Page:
On Rating The Effectiveness of Colleges of Education Using VAMs

A VAMboozled! follower – Terry Ward (El Paso, TX), a retired writer and statistician married to a veteran and also current Title I music teacher – sent this to me via email after reading a recent article in The New York Times. The article, released around Thanksgiving, was about how the “U.S. Wants Teacher Training Programs to Track How [College of Education] Graduates’ Students Perform.” This, of course, using in part value-added models (VAMs).

I thought it important to share with you all, what Terry wrote in response, with his permission:

It has recently been proposed that colleges of education be rated and evaluated on the basis of how the students of their graduates perform on standardized tests.  As, they say, the devil, however, is in the details. Let’s look at how this might work in the case of my wife — a teacher of some 40+ years experience who graduated from a college of education over 40 years ago.

Problem 1: Standardized student scores are problematic enough for individual teachers. Remember, the American Statistical Association (ASA) estimates that the teacher influence explains somewhere between one to fourteen percent of the score variation in test scores. The college is even further removed from the student taking the test, so the question becomes how small the college’s contribution must be?

Problem 2: What is the decay function for college influence? Simply put, my wife graduated with her initial teaching degree over forty years ago. Any influence of the college upon her teaching is, therefore, minimal to non-existent. One assumes such an influence fades over time, so what is the shape for this decay and how will the US Department of Education (DOE) evaluators measure it? What is the half-life of educational influence?

Problem 3: If we assume that the easiest year to measure college influence is the first year of teaching, how might the DOE extract college of education factors from the basic issues of first-year inexperience in real-world teaching?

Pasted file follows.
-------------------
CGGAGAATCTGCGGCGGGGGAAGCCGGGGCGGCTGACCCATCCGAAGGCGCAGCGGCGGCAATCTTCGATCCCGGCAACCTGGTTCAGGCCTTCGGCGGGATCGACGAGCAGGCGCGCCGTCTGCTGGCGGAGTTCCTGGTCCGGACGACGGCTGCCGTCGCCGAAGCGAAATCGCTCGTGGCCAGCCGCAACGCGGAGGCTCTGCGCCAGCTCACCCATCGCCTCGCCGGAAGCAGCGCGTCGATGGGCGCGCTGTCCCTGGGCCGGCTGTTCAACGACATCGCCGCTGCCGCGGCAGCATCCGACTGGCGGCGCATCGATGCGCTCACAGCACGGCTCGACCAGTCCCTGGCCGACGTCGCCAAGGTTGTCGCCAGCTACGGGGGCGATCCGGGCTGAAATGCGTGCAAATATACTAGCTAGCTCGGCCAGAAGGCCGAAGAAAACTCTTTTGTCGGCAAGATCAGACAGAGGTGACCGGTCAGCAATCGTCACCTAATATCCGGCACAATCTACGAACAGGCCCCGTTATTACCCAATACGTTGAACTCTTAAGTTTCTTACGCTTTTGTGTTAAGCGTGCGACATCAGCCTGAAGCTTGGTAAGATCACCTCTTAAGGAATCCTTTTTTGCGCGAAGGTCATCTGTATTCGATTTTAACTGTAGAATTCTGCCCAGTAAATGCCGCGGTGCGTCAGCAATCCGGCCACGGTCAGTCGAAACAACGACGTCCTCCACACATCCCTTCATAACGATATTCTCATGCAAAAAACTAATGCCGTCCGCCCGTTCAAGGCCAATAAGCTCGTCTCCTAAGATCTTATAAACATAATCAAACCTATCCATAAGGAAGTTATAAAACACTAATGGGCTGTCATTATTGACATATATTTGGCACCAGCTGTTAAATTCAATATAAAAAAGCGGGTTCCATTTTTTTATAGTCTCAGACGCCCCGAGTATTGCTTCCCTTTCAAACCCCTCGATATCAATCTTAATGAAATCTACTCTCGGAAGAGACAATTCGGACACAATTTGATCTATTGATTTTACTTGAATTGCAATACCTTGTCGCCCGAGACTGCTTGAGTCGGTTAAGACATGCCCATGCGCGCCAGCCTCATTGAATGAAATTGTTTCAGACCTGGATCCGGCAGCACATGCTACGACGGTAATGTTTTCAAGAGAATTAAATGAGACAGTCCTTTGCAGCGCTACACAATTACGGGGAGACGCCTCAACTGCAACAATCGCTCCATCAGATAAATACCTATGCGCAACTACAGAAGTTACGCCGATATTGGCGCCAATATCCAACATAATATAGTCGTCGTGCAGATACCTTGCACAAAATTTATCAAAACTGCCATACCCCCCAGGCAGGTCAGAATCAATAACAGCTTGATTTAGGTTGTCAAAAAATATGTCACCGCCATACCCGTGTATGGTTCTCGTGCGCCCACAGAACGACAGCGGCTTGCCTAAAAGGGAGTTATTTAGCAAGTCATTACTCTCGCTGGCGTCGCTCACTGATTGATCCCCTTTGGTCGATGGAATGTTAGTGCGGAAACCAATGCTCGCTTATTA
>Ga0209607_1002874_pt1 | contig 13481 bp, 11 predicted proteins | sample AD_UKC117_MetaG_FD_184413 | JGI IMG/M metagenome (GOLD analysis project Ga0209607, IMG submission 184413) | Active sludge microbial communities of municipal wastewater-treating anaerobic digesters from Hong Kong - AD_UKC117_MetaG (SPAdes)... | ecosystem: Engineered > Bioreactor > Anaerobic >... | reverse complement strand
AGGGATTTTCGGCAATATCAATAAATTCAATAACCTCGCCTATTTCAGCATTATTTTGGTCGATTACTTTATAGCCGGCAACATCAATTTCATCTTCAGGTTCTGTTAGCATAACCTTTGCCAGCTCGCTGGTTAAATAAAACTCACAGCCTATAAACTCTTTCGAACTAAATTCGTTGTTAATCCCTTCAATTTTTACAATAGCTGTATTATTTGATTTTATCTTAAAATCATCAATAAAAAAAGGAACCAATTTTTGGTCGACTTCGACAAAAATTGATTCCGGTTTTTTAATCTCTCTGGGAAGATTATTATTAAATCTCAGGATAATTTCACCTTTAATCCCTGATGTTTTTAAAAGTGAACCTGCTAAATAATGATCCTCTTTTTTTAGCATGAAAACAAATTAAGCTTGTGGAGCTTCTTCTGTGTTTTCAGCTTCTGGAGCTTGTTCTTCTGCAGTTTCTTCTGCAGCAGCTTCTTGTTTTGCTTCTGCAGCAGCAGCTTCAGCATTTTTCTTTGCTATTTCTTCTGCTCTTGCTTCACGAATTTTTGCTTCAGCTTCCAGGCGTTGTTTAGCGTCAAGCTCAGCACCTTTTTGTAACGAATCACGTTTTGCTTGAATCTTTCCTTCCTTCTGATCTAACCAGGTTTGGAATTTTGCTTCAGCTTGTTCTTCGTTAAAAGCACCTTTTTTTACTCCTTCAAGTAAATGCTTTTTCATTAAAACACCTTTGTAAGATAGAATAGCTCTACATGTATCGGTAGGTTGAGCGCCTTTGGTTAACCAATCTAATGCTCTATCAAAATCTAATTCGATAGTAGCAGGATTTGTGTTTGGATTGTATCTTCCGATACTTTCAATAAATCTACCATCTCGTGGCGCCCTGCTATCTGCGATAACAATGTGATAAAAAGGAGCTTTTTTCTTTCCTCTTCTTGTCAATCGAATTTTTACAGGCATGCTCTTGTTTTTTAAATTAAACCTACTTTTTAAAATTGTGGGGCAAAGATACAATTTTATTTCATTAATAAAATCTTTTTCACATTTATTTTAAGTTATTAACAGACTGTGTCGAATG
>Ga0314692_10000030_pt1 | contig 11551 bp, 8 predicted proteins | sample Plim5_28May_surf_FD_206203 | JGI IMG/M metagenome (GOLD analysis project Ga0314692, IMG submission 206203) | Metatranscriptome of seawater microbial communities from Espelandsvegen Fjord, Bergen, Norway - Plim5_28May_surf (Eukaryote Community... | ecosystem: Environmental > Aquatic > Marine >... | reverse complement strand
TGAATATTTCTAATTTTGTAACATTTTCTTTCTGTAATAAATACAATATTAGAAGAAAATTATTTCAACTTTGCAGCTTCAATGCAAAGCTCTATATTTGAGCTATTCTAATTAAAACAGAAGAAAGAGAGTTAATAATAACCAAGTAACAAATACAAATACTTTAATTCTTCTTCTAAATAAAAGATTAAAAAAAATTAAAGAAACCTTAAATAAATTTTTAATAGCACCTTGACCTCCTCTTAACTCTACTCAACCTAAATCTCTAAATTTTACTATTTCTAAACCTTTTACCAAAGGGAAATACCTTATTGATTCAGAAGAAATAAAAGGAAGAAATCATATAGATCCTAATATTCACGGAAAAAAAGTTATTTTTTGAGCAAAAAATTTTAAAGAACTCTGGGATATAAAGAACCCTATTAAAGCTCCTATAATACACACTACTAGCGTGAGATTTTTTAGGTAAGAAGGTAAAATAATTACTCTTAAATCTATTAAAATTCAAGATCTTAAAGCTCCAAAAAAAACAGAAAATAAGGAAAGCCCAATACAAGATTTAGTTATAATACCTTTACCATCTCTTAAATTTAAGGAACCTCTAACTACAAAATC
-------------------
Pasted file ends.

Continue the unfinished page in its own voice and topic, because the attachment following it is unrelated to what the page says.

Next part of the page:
Problem 4: What happens when additional schooling is factored in? My wife has a Master’s degree. Does that influence her teaching and how is the DOE evaluation to split between her very distant B.A. degree (40 years ago) and the slightly more recent Master’s degree (30 years ago)?

Problem 5: What of non-degree but still credentialed education? My wife is also a graduate of a National Writing Project summer writing camp with graduate hours in writing and writing pedagogy. Who is to get credit if this has (also) improved her students’ test scores? And, how is the DOE to determine or tell who is to get their appropriate credit?

Problem 6: When a teacher changes schools (perhaps to teach impoverished youth), her student scores are likely to change dramatically. Does the DOE propose to re-evaluate such a teacher’s college experience and downgrade them as well given where a teacher decides to teach?

I am sure the reader can come up with other absurd problems with the DOE proposal. I am simply reminded of the old saying that “for every complex problem, there exists a good sounding simple solution that is completely wrong!” This certainly seems to be the case here.

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